The scent of lilacs in the spring is an experience that many people look forward to. These days, these plants can even be bought and kept for a few days as decor in your home.
If you’re a cat owner, you might have asked yourself whether lilacs are safe for your pet or if they could cause any trouble with their health when ingested. Read on to find out the answer!
Are lilacs poisonous to cats?
Put simply, no. Common lilacs are one of the few plants that you can keep in your home without worrying about your cat getting crazy about them and you ending up at the veterinary clinic for an emergency visit.
However, there are some caveats when it comes to this statement. While the majority of lilac varieties that you can see in people’s gardens or that you can purchase are not toxic to cats, there are some that can indeed lead to some health issues.
The typical plant, Syringa vulgaris, does not pose a threat to your cat’s life or well-being. That still doesn’t mean that your cat should be allowed to nibble on your house plants just because there’s no way of assessing whatever might come from this.
What symptoms can cats experience after eating lilac?
There is a variety that can be somewhat problematic to cats and it’s called Persian lilac, particularly the one of the melia genus. This one can lead to a wide range of gastrointestinal issues, along with nervous symptoms such as tremors and seizures.
Some of the other signs that your feline friend might show if they’ve ingested the flowers, leaves, or a part of the stem of the Persian lilac are listed below:
- Excessive urination
- Vomiting and/or diarrhea
- Excessive drooling
- Loss of appetite for both food and water
- Abdominal pain
- Hiding from people or other stimuli
- Changes in your cat’s normal gum color (paleness)
If you see any of these signs in your cat, call your veterinarian right away. When it comes to toxic substances, foods, or any other things that might be poisonous to cats, time is of the essence, and your pet’s life depends on quick veterinary assistance.
Do cats even like lilacs?
If you have been a cat owner for a while, you probably know that cats really don’t like strong smells or scents.
It goes without saying that natural scents are less hard on their sense of smell compared to artificial ones, which is also one of the reasons why when spraying perfume on your body, you should avoid doing it in the same room your cat is in.
Lilacs are widely known for their potent scent, and the chances of your feline friend going crazy and wanting to nibble on the flowers are very, very low. However, that doesn’t mean that some cats might not be an exception to the rule and might still be interested in investigating the plant a bit more.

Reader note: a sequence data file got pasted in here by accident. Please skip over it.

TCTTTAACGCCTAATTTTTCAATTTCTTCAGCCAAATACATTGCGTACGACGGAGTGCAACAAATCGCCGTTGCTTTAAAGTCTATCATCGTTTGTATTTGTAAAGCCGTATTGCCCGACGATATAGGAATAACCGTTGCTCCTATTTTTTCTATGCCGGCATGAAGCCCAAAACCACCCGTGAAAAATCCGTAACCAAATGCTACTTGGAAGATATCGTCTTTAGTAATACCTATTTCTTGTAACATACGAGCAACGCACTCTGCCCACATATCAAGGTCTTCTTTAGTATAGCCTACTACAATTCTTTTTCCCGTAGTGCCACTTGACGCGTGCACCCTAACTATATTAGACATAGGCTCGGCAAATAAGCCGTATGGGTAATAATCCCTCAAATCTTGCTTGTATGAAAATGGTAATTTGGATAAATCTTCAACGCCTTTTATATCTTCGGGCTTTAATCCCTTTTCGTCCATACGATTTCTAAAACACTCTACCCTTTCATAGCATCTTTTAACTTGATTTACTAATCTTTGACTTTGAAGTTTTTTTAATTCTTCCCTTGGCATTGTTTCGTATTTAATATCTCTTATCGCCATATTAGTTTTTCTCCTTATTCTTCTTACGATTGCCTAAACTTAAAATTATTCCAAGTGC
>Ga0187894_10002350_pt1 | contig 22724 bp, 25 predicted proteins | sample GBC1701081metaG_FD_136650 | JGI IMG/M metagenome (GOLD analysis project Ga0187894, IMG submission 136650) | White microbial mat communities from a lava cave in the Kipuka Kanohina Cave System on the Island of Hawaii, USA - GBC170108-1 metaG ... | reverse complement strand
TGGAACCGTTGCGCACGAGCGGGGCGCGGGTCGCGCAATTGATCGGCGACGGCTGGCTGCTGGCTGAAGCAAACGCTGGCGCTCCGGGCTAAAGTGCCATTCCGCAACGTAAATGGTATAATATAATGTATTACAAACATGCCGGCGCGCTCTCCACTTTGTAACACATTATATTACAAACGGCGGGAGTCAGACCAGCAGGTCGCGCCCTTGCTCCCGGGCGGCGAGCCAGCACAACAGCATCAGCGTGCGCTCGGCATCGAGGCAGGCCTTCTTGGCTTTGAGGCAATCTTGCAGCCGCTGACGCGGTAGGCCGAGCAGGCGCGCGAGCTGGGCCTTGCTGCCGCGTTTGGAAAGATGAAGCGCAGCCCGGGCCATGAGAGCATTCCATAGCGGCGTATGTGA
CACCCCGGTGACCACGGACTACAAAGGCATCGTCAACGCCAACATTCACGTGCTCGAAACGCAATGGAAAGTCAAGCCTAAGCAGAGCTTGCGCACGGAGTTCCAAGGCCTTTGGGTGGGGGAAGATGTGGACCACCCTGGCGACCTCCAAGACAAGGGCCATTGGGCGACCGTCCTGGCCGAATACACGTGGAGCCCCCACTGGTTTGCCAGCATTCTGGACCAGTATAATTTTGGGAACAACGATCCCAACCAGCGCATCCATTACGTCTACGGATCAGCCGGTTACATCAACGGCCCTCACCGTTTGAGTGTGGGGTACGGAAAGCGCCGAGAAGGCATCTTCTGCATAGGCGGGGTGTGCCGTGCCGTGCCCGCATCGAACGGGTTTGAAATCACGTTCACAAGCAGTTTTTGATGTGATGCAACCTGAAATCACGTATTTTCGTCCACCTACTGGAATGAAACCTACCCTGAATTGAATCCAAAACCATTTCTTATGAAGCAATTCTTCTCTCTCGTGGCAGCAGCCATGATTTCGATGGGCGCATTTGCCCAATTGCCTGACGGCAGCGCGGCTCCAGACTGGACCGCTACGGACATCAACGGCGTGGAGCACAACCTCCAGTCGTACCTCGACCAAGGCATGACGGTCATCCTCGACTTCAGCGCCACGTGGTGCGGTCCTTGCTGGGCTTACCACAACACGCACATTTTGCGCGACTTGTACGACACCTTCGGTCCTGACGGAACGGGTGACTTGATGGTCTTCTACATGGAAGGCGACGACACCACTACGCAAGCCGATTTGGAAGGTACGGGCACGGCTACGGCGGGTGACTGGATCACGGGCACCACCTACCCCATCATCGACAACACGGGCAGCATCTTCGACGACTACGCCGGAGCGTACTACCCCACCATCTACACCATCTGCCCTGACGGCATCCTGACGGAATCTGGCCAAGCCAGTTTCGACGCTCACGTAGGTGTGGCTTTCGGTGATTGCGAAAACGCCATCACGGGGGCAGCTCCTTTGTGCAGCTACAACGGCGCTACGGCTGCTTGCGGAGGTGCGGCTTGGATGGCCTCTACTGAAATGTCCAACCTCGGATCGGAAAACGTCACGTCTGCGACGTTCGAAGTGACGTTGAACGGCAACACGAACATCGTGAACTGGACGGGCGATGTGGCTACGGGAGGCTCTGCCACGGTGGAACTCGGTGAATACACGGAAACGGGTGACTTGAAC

But in general, cats rarely show any interest in plants that tend to have a very potent smell.
Parts of the lilac plant and their toxicity to cats
You might be asking yourself whether the leaves or the stems pose as much of a threat when it comes to Persian lilacs or any other varieties – and the answer to this question is that they do.
Not all lilac varieties are toxic, but if you do have one of the dangerous ones in your garden and your pet tries to eat a leaf, for example, you can expect them to experience at least a form of minor digestive distress. That also includes the stems or any other part of the lilac plant.
How to stop your cat from getting into your lilac bush or tree
Keeping your cat away from whatever can be found in your garden can be extremely challenging, and it is a task that has to be managed time and again throughout the blossoming period of the lilac plant.
Although most cats are not attracted to the strong-smelling blossoms at all, they might still develop an interest at one point.
While the ideal solution to the problem would be for you not to have planted any lilacs at all in your garden, if you don’t want to give it up, you can use a variety of deterrents.
These days, there are special pet repellent products that are manufactured by many companies. Even though the majority of them are geared toward convincing cats not to pee or poop in a particular area in your home, they can be used for the same purpose, even in your garden. The downside is that their effect tends to dwindle with time, so you will have to spray them on and around your lilac bushes repeatedly (once a day or once every several days).
Some of these products contain natural extracts from plants such as mint or eucalyptus, both of which are smells that cats tend to hate, so they will avoid that area of the garden entirely.
Ideally, if you have a cat, you should try to keep only cat-safe plants indoors so that in case your pet does take a bite of one leaf or blossom, they do not develop intoxication.
Frequently asked questions
Is the smell of lilacs toxic to cats?
Fortunately, no. If your cat doesn’t sniff on the lilac blossom continuously, they will not develop any respiratory distress whatsoever. However, if your cat suffers from asthma, you should never keep such strong-smelling plants anywhere around them.
Is California lilac poisonous to cats?
The California lilac plant isn’t a member of the same family as the common lilac or the Persian lilac, so it looks different. No toxic effects have been reported as of yet, so this one is generally seen as a safe plant to have in your garden.
Can lilacs kill cats?
If your cat ingests Persian lilac, they may develop all sorts of health complications. It’s difficult to predict how their body will react, but if they’re a kitten, a pregnant cat, or a senior, they might experience such severe symptoms that they could lose their life.